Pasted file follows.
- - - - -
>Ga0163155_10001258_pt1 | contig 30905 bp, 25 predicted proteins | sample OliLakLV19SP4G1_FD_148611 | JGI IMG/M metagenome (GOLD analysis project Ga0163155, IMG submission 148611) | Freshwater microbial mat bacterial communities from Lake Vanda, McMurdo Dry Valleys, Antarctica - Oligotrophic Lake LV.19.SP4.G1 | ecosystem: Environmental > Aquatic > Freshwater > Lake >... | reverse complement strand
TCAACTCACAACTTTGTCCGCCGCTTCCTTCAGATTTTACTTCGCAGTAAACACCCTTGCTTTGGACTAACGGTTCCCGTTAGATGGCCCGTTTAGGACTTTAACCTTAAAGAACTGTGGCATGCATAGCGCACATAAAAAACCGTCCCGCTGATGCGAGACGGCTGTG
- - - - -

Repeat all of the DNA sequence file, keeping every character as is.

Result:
>Ga0163155_10001258_pt1 | contig 30905 bp, 25 predicted proteins | sample OliLakLV19SP4G1_FD_148611 | JGI IMG/M metagenome (GOLD analysis project Ga0163155, IMG submission 148611) | Freshwater microbial mat bacterial communities from Lake Vanda, McMurdo Dry Valleys, Antarctica - Oligotrophic Lake LV.19.SP4.G1 | ecosystem: Environmental > Aquatic > Freshwater > Lake >... | reverse complement strand
TCAACTCACAACTTTGTCCGCCGCTTCCTTCAGATTTTACTTCGCAGTAAACACCCTTGCTTTGGACTAACGGTTCCCGTTAGATGGCCCGTTTAGGACTTTAACCTTAAAGAACTGTGGCATGCATAGCGCACATAAAAAACCGTCCCGCTGATGCGAGACGGCTGTG